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Study Guide: Ransom vs Invictus: Characters

Following the end of the destructive and racist system of apartheid in South Africa, Nelson Mandela is elected as the nation’s president. Although he has been elected with a huge majority, he is deeply aware that he does not have the confidence of many white South Africans. To realise his dream of South Africa as a rainbow nation, Mandela decides to transform the contentious national rugby team, the Springboks, into a symbol of national unity.

The central characters of the film Invictus are Nelson Mandela, first black President of South Africa, and Mandela and Pienaar are played by Morgan Freeman and Matt Damon respectively. François Pienaar, captain of the mostly-white South African rugby team, the Springboks. 

Nelson Mandela

Mandela was jailed in 1962 and taken to Robben Island in 1963 where he experienced conditions of great deprivation. Mandela was in Robben Island Prison until 1982, when he was transferred, first, to Polismoor Prison and, later, to Victor Verster Prison. He was released in 1990, after President F. W. de Klerk resolved that all political prisoners were to be freed.

During the period of his incarceration, Mandela became an increasingly prominent symbol of the injustices perpetrated in South Africa, as the international community joined together to condemn the apartheid regime. Along with imposing economic sanctions, the international community also excluded South Africa from sporting competition, most notably the Olympics. New Zealand continued to play rugby against South Africa until 1981, when the Springbok tour of New Zealand was bitterly opposed by many New Zealanders and resulted in extreme social discord.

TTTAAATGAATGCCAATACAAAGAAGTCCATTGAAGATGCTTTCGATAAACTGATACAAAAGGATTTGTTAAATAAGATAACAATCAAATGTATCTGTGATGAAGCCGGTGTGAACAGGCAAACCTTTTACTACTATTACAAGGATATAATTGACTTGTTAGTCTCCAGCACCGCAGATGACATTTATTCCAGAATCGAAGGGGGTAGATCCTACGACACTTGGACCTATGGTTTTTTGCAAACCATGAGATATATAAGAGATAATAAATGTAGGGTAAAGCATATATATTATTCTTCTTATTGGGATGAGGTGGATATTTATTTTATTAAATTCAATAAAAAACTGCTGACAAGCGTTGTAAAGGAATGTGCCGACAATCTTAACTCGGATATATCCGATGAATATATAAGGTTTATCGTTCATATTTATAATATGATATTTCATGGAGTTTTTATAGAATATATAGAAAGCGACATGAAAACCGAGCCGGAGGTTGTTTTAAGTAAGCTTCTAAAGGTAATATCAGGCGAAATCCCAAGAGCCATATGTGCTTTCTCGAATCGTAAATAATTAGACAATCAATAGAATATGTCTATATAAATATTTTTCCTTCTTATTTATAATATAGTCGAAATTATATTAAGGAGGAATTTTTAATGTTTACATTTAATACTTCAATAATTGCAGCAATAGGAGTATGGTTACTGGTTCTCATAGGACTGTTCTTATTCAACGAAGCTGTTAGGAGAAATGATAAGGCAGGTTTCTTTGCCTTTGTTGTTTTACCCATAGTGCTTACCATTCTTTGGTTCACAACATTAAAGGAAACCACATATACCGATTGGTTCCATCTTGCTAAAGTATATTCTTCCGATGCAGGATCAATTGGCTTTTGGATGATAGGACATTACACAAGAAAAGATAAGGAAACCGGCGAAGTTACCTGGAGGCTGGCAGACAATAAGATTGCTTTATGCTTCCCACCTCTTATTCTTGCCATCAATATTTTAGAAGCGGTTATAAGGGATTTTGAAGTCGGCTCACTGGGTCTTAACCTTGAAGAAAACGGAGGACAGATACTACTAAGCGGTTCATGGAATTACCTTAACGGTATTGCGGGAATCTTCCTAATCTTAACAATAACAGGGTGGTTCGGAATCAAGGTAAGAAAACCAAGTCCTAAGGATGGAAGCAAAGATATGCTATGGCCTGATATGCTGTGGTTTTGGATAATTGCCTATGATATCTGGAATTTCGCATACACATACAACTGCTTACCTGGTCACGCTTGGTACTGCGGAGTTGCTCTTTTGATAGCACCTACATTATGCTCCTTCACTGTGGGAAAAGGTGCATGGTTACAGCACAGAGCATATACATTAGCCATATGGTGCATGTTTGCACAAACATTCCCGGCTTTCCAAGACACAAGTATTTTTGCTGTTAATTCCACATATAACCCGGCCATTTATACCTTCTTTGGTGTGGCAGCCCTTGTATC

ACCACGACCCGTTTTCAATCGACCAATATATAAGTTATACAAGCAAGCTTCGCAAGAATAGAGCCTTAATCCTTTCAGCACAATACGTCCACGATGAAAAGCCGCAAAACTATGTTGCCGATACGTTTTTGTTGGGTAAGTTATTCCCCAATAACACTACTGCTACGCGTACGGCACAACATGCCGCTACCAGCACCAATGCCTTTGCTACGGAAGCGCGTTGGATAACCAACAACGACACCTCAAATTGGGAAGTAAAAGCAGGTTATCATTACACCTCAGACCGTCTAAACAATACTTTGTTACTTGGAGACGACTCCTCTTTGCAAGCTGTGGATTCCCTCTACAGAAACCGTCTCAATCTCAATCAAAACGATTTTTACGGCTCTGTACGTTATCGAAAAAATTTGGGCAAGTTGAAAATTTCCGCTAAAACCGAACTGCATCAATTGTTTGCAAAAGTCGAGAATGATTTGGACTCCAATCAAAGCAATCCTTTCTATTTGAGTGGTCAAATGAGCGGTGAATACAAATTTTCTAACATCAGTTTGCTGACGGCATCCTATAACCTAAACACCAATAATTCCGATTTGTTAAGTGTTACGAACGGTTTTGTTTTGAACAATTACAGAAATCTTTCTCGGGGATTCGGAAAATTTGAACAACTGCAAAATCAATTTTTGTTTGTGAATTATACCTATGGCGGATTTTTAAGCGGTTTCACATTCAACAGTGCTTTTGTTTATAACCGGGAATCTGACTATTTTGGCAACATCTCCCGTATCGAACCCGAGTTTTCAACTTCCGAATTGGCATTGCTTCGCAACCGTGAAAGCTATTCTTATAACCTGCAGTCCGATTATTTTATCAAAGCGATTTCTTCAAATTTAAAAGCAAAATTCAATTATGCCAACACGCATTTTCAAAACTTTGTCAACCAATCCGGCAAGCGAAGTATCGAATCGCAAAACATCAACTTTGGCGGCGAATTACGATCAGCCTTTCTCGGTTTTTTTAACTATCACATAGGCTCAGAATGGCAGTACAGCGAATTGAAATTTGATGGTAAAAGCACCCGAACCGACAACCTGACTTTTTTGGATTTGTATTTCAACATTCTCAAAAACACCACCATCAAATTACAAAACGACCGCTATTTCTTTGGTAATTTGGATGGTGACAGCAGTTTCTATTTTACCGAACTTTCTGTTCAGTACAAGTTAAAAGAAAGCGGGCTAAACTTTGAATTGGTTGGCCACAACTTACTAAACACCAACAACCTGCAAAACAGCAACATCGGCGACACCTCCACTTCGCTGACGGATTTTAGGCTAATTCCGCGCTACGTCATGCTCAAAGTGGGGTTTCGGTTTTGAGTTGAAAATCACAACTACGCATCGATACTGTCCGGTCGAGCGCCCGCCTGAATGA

From ACMI Education Resource Invictus: Exploring Issues of Identity and Belonging

Francois Pienaar

As his character is represented in Invictus, Francois is, like the South African nation, transformed by Mandela’s example. Through his association with Mandela, Pienaar becomes what Mandela believes he can be. The more that Pienaar learns about Mandela, the further he travels away from the system of apartheid that produced him towards a new understanding of his identity as a South African and of his place in the world. 

The trip to Robben Island was an important event for the Springbok team in 1995. It not only highlighted Mandela’s extraordinary strength and capacity to forgive but also provided Francois with a new version of the history of his country. Through putting himself in Mandela’s shoes, Pienaar is able to escape the limitations and thwarted worldview he inherited as a white man born into the apartheid system. As Pienaar faces the reality of the apartheid regime and its cruelty, it becomes part of his own history and identity. When he stretches out his arms to measure Mandela’s cell, he and we become aware that he and his fellow white South Africans have also been imprisoned by the evil of the apartheid regime.

From ACMI Education Resource Invictus: Exploring Issues of Identity and Belonging

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